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YOURSAY ‘Time may be running out on him - everything seems to be...’


Najib still weighing his legal options

Odin Tajué: There is nothing to be considered. The assertion made by The Wall Street Journal (WSJ) is very clear - some RM2.67 billion has been transferred into his personal bank accounts.


He has not denied this, and, therefore, the assertion is taken as true. He has said the money was not for his personal gain. Even if that is true, it is completely immaterial.


The fact remains that he has committed a grave offence - allegedly stealing public funds, and in the billions, to boot.


No, he won't sue WSJ. His lawyers will - if they haven't already - be sure to advise strongly against it. They must be sane and intelligent enough to tell that his goose is not just cooked but charred beyond recognition. 


Sali Tambap: PM Najib Razak has sued lesser opponents for much less accusation. This time around, WSJ are not quite a match that he would think they are.


On the surface, it was very plain to see - WSJ had named the banks and the companies that remitted the money. There shouldn't be any hesitation from Najib to sue if indeed all those were false.


It is basically a matter of a 'yes' or 'no'. Thus, what's the problem? Why the hesitation? Go ahead, make a unequivocal and firm endeavour that he will sue. No need to think anymore.


So much is at stake - the country’s economy, the dignity of the prime minister and of course ultimately, the person of Najib Abdul Razak. ‘Berani kerana benar’, that is, if so.


FellowMalaysian: Being forced into a corner, there's little else Najib can come up with than to face his detractors face-on, and in the courts.


Najib will go down in history as the first Malaysian ruling prime minister who will stand trial in a US court; albeit as a plaintiff.


While waiting for court proceedings, Najib must take leave from his duties as the country's PM with immediate effect.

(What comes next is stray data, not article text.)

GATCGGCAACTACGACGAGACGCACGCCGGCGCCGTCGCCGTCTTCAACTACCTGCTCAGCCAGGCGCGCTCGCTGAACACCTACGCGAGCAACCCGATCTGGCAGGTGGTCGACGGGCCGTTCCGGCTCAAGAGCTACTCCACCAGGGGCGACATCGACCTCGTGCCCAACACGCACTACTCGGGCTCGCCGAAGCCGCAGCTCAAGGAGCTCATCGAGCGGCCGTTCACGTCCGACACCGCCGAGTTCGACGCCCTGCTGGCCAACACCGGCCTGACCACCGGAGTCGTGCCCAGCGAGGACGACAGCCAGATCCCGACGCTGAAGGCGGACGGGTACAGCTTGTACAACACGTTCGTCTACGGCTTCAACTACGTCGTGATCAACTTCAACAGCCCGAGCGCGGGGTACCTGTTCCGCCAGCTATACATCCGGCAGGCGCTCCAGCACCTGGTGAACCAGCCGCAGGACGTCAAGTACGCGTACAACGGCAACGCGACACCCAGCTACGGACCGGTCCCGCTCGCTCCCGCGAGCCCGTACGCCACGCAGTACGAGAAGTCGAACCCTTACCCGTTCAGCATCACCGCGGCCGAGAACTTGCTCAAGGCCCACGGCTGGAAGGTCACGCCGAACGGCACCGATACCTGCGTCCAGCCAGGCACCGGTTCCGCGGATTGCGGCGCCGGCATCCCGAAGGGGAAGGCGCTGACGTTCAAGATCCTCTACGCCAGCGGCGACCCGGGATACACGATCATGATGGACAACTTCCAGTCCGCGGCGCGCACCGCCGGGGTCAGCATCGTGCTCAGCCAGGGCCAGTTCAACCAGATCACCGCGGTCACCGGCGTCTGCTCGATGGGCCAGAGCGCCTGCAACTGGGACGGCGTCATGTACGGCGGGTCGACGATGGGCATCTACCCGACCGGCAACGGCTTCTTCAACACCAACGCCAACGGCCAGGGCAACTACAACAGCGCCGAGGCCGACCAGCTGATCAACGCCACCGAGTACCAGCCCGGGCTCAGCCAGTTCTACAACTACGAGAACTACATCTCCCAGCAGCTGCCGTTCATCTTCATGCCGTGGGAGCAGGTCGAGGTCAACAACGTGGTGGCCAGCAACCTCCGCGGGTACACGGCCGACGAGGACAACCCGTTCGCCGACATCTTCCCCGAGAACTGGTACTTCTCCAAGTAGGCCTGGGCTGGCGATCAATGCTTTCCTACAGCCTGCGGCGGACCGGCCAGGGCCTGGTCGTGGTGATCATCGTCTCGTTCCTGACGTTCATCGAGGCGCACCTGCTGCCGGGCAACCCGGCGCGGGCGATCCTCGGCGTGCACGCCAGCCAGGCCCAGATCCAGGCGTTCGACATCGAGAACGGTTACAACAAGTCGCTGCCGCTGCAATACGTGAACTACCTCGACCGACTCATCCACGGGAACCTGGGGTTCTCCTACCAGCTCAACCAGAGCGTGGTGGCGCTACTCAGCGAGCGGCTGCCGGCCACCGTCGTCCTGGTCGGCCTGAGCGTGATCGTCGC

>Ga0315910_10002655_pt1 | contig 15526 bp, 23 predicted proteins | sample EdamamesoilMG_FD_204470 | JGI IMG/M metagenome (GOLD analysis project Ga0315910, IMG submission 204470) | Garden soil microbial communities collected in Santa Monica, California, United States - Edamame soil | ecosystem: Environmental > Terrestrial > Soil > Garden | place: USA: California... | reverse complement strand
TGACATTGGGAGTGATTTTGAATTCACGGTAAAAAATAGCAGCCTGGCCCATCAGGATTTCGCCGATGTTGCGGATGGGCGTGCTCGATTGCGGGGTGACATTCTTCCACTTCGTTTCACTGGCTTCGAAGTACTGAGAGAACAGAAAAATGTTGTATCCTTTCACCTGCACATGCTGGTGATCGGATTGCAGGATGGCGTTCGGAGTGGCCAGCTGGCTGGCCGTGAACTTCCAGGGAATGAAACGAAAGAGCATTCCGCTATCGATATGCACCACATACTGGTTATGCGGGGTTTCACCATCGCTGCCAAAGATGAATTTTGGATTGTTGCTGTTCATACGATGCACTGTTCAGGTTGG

Vijay47: Who are Najib's advisors? It is depressing to see the prime minister of your country hiding and dancing around the mulberry bush in this evasive manner.


It is not just body language and choice of words that reveal one's state of mind and perhaps even innocence, but also what one does or does not.


In view of almost worldwide interest in his current predicament, any public figure worth his salt would have grabbed the chance to face the public, come out fighting and present his strong, confident rebuttal of accusations against him.


He would gladly field any number of questions, tough and probing as they could be, to present his side of the picture. Instead, we once again sadly see Najib Razak being Najib Razak.


Justine Gow: Assuming that he is not really going to sue but has to been seen as taking some action against WSJ, I would think that the only thing he can do now is to stall for a bit of time, play it by the ear and hope for a miracle.


But time may be running out on him - everything seems to be increasingly uphill for him during the last few weeks.


At the moment, the only thing that may be slightly in his favour is that the law enforcement agencies have to overcome some inertia in order to act.


But as it becomes more and more obvious that he is losing grip of his power, they may be less reluctant to act against him.


Bluemountains: What is there for him to weigh? The matter is pretty straightforward. The WSJ report is either true or false. Nothing more, nothing less. If true, just resign. If false, sue them.


Joe Lee: Unfortunately for Najib, it's the WSJ, and not a local media organisation that he can easily whack with any number of trumped up charges.


Somebody in the Malaysian investigative teams has leaked the documents to the WSJ - what is their motivation, and was the person/s paid to do so? And if so, who paid them?


It’s a bit academic now; the cat is already out of the bag.


Anonymous #59879079: If WSJ is publishing rubbish about the US$700 million, then a simple and most effective solution is to show the AmBank statement of that account (for the period the money was transacted) that WSJ published and prove there is no such amount.


Sure this is confidential but if your neck is on the block, it does not matter. The fact that Najib dares not do this means that account has the alleged money. Indeed, it is immaterial for him to state that he did not use the money for personal gain.


The fact is that the US$700 million is in his account when it should not have been. Better start packing and fire up the jet for a quick getaway.


Anonymous_1421806811: I don't think Najib will sue the WSJ or Sarawak Report . If he is determined in his resolve to clear his name, he would have sued former PM Dr Mahathir Mohamad and Sarawak Report a long time ago.


Even the AG (attorney-general) himself has confirmed seeing the money trail as alleged by WSJ.


My guess is he will continue to avoid answering directly the question of whether he has huge transfers of funds into his AmBank account and put on a sad and pathetic face and claim he is innocent of all charges as he cares deeply for Malaysia.


SameSame: If this had happened to any other country, their PM would have resigned. Not in ours.

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